Justia U.S. 1st Circuit Court of Appeals Opinion SummariesArticles Posted in Antitrust & Trade Regulation
Baker v. Goldman, Sachs & Co.
Dragon Systems, Inc. (Dragon), a voice recognition software company that faced a deteriorating financial situation, hired Goldman Sachs (Goldman) to provide financial advice and assistance in connection with a possible merger. In 2000, Lernout & Hauspie Speech Products N.V. (Lernout & Hauspie) acquired Dragon. When it was discovered that Lernout & Hauspie had fraudulently overstated its earnings, the merged company filed for bankruptcy, and the Dragon name and technology were sold from the estate. Plaintiffs, two groups of Dragon shareholders, filed suit against Goldman, alleging negligent and intentional misrepresentation, negligence, gross negligence, breach of fiduciary duty, and violations of Mass. Gen. Laws ch. 93A. A jury found in favor of Goldman on Plaintiffs’ common law claims, and district court found that Goldman had not violated chapter 93A. The First Circuit affirmed, holding (1) the district court correctly articulated the legal standard applicable to Plaintiffs’ chapter 93A claims and correctly applied that standard to its factual findings; and (2) Plaintiffs’ arguments that they were entitled to a new trial on their common law claims because of evidentiary errors and erroneous jury instructions were without merit. View "Baker v. Goldman, Sachs & Co." on Justia Law
Serra v. Quantum Servicing Corp.
Plaintiff refinanced his residential home mortgage, taking out a loan secured by his home. The mortgage listed Mortgage Electronic Registration Systems, Inc. (“MERS”) as the mortgagee of record. MERS subsequently transferred the mortgage. Wells Fargo Bank, N.A. as Trustee for RMAC Pass-Through Trust, eventually obtained the mortgage. After Wells Fargo sold Serra’s property at foreclosure, Serra brought suit in Massachusetts state court asserting, among other claims, claims for wrongful foreclosure and unfair or deceptive business practices based on his theory that MERS lacked the authority to transfer his mortgage. Serra’s suit was removed on the basis of diversity, and summary judgment as to all claims was entered against Serra. The First Circuit Court of Appeals affirmed, holding (1) under Massachusetts law, MERS may validly possess and transfer a legal interest in a mortgage; (2) subsequent mortgage assignees cannot incur liability for the allegedly predatory practices of their predecessor-in-interest; and (3) Plaintiff’s argument that his right to rescission was improperly cut short by the sale of his property was without merit. View "Serra v. Quantum Servicing Corp." on Justia Law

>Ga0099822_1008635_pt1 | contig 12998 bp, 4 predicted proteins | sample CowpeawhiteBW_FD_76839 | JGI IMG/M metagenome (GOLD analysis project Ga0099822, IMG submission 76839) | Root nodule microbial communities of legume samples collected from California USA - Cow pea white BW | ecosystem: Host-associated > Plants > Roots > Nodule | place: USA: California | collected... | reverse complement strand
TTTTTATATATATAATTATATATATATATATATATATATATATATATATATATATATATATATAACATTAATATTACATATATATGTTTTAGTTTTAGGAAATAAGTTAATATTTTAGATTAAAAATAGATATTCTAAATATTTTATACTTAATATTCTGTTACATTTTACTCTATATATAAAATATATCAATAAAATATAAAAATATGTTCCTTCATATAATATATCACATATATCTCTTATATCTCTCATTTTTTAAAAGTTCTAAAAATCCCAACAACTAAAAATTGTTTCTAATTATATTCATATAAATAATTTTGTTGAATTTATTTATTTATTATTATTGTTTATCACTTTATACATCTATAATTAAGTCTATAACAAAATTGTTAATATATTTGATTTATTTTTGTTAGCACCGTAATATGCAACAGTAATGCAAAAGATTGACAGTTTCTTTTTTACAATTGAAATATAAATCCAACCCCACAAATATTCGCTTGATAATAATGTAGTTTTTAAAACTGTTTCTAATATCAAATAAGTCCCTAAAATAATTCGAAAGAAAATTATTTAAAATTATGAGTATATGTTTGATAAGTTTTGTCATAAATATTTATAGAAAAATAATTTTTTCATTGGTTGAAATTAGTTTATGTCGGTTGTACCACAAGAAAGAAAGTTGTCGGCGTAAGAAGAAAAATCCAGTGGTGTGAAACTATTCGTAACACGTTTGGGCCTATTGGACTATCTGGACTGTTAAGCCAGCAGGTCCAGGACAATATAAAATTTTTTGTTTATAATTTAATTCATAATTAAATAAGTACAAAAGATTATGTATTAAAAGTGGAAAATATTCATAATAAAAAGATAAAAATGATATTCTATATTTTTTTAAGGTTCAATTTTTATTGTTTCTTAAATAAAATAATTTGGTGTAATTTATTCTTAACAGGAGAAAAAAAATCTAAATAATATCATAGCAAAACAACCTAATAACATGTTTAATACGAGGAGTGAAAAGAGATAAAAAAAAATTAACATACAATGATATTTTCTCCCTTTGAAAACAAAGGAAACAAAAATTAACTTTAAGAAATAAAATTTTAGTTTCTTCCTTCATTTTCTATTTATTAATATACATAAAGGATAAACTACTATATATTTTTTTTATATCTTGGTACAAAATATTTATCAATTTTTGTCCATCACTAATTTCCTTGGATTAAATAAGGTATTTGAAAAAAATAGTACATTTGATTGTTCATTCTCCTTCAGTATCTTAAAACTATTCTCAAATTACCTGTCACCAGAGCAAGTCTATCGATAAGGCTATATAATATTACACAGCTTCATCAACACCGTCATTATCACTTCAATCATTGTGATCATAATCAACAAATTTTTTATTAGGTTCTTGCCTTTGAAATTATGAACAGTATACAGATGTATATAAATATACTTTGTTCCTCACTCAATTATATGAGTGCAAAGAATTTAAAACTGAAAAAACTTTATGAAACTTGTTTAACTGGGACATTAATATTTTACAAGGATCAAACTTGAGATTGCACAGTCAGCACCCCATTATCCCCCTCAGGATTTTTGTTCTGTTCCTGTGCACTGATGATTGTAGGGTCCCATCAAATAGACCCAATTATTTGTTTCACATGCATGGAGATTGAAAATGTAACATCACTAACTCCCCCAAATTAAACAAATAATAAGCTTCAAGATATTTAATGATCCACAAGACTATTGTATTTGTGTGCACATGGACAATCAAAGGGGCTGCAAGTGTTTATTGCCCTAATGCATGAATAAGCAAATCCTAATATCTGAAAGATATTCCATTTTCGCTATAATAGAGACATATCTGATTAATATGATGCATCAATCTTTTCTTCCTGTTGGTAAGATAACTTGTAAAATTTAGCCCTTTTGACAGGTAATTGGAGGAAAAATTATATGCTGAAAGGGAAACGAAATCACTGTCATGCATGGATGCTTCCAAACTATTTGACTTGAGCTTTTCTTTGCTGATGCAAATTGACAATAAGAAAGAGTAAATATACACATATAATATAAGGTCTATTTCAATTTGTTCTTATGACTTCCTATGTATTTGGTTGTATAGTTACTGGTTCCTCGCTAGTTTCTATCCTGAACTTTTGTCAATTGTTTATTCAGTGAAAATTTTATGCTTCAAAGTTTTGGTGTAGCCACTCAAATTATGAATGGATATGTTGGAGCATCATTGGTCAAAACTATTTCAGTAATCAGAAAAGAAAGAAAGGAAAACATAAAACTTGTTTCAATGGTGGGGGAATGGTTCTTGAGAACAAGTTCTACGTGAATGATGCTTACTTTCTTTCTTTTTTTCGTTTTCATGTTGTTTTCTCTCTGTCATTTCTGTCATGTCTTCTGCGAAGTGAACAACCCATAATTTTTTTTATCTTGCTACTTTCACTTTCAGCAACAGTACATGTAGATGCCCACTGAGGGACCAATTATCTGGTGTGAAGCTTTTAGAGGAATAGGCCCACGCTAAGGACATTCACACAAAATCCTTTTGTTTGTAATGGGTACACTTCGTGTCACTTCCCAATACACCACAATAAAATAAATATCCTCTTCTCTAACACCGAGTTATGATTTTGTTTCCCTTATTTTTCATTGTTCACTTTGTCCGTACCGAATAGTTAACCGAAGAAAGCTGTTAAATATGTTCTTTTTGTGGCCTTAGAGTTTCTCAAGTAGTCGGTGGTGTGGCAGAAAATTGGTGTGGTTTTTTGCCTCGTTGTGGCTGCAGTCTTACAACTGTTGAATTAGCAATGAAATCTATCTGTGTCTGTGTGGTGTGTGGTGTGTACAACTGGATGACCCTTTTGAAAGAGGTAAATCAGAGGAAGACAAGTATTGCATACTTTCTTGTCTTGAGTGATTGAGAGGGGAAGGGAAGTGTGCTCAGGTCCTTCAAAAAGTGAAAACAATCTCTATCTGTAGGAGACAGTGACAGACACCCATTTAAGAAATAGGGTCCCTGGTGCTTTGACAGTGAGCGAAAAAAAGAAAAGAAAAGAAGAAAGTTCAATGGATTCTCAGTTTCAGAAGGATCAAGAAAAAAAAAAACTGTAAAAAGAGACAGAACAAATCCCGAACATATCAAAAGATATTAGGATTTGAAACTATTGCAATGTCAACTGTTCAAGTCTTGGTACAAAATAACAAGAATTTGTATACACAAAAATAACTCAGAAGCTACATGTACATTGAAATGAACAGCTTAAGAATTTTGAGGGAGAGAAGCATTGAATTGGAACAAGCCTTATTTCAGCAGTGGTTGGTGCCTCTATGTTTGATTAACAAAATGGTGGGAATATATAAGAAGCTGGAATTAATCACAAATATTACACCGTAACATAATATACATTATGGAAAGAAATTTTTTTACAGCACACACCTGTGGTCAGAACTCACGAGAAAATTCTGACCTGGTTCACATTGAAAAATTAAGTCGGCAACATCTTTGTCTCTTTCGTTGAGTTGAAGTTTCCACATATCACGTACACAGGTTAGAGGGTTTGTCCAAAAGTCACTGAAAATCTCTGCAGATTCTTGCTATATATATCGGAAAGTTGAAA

Evergreen Partnering Group, Inc. v. Pactiv Corp.
Plaintiff filed a second amended complaint against polystyrene food service packaging manufacturers and two trade associations, claiming that Defendants refused in concert to deal with Plaintiff in a recycling business method for polystyrene food service products. In its complaint, Plaintiff alleged violations of section 1 of the Sherman Act and the Massachusetts Fair Business Practices Act (Mass. Gen. Laws ch. 93A). The district court granted Defendants' motions to dismiss and entered judgment in their favor, finding that, as in Bell Atlantic Corp. v. Twombly, there were legitimate business reasons that could explain Defendants' refusal to deal with Plaintiff or to compete with each other for market share. The First Circuit Court of Appeals vacated and remanded, holding (1) Plaintiff alleged sufficient facts to adequately plead its Sherman Act claim; and (2) because the district court summarily dismissed Plaintiff's chapter 93 claim because it failed for the same reasons that its Sherman Act claim failed, the issue needed to be reconsidered. View "Evergreen Partnering Group, Inc. v. Pactiv Corp." on Justia Law
Diaz Aviation Corp. v. Airport Aviation Servs., Inc.
Plaintiff was a company that sold aviation fuel at a Puerto Rico airport. Plaintiff filed this action Defendants, the Puerto Rico Ports Authority (PRPA), Airport Aviation Services (AAS), and employees of those entities, claiming that Defendants wrongfully interfered with its business. Specifically, Plaintiff alleged that a corrupt relationship existed between AAS and PRPA and that Defendants took improper actions in order to drive Plaintiff out of business. Before trial, the district court dismissed the claims against some defendants and, after a bench trial, granted judgment for the remaining defendants. The First Circuit Court of Appeals affirmed, holding (1) Plaintiff did not indicate a sufficiently clear intent to appeal the judgments dismissing the PRPA defendants from the case; and (2) the district court did not err in finding no conspiracy on the part of AAS and its employees to restrain trade, and the court correctly concluded that Plaintiff failed to proffer evidence to prove Defendants' actions were unreasonable or anticompetitive. View "Diaz Aviation Corp. v. Airport Aviation Servs., Inc." on Justia Law
Gianfrancesco v. Town of Wrentham